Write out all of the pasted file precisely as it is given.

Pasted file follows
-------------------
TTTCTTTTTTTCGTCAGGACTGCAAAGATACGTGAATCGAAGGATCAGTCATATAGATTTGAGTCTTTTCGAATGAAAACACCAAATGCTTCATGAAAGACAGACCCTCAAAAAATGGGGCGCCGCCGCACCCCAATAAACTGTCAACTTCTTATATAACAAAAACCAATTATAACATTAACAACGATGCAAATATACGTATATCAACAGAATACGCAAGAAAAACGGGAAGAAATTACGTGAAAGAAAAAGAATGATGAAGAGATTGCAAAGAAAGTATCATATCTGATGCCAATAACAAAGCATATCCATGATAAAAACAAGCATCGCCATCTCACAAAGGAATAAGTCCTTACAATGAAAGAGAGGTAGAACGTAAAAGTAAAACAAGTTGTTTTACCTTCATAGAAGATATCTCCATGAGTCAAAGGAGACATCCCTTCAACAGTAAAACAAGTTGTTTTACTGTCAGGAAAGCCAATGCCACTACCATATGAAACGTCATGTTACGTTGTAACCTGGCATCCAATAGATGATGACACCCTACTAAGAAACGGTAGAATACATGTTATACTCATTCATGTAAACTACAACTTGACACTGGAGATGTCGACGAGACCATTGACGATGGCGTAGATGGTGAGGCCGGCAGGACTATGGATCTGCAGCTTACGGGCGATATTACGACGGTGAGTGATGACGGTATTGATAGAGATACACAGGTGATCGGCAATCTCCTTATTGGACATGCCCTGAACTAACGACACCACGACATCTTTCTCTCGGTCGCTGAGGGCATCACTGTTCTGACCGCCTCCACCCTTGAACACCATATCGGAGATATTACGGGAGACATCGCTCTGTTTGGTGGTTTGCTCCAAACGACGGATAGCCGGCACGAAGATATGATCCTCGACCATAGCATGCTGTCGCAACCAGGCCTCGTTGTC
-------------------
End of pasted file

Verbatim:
TTTCTTTTTTTCGTCAGGACTGCAAAGATACGTGAATCGAAGGATCAGTCATATAGATTTGAGTCTTTTCGAATGAAAACACCAAATGCTTCATGAAAGACAGACCCTCAAAAAATGGGGCGCCGCCGCACCCCAATAAACTGTCAACTTCTTATATAACAAAAACCAATTATAACATTAACAACGATGCAAATATACGTATATCAACAGAATACGCAAGAAAAACGGGAAGAAATTACGTGAAAGAAAAAGAATGATGAAGAGATTGCAAAGAAAGTATCATATCTGATGCCAATAACAAAGCATATCCATGATAAAAACAAGCATCGCCATCTCACAAAGGAATAAGTCCTTACAATGAAAGAGAGGTAGAACGTAAAAGTAAAACAAGTTGTTTTACCTTCATAGAAGATATCTCCATGAGTCAAAGGAGACATCCCTTCAACAGTAAAACAAGTTGTTTTACTGTCAGGAAAGCCAATGCCACTACCATATGAAACGTCATGTTACGTTGTAACCTGGCATCCAATAGATGATGACACCCTACTAAGAAACGGTAGAATACATGTTATACTCATTCATGTAAACTACAACTTGACACTGGAGATGTCGACGAGACCATTGACGATGGCGTAGATGGTGAGGCCGGCAGGACTATGGATCTGCAGCTTACGGGCGATATTACGACGGTGAGTGATGACGGTATTGATAGAGATACACAGGTGATCGGCAATCTCCTTATTGGACATGCCCTGAACTAACGACACCACGACATCTTTCTCTCGGTCGCTGAGGGCATCACTGTTCTGACCGCCTCCACCCTTGAACACCATATCGGAGATATTACGGGAGACATCGCTCTGTTTGGTGGTTTGCTCCAAACGACGGATAGCCGGCACGAAGATATGATCCTCGACCATAGCATGCTGTCGCAACCAGGCCTCGTTGTC